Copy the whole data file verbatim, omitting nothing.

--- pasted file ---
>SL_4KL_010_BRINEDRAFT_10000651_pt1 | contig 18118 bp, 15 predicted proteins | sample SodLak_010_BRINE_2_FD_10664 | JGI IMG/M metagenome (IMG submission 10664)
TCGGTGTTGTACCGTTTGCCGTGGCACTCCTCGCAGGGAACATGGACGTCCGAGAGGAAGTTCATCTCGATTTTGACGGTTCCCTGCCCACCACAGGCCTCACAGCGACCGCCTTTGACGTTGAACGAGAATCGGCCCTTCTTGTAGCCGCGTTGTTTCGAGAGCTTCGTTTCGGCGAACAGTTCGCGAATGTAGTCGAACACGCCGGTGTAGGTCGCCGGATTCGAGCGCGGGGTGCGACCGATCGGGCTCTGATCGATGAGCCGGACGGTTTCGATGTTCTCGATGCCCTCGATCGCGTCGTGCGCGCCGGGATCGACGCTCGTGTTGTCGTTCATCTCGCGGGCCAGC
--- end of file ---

>SL_4KL_010_BRINEDRAFT_10000651_pt1 | contig 18118 bp, 15 predicted proteins | sample SodLak_010_BRINE_2_FD_10664 | JGI IMG/M metagenome (IMG submission 10664)
TCGGTGTTGTACCGTTTGCCGTGGCACTCCTCGCAGGGAACATGGACGTCCGAGAGGAAGTTCATCTCGATTTTGACGGTTCCCTGCCCACCACAGGCCTCACAGCGACCGCCTTTGACGTTGAACGAGAATCGGCCCTTCTTGTAGCCGCGTTGTTTCGAGAGCTTCGTTTCGGCGAACAGTTCGCGAATGTAGTCGAACACGCCGGTGTAGGTCGCCGGATTCGAGCGCGGGGTGCGACCGATCGGGCTCTGATCGATGAGCCGGACGGTTTCGATGTTCTCGATGCCCTCGATCGCGTCGTGCGCGCCGGGATCGACGCTCGTGTTGTCGTTCATCTCGCGGGCCAGC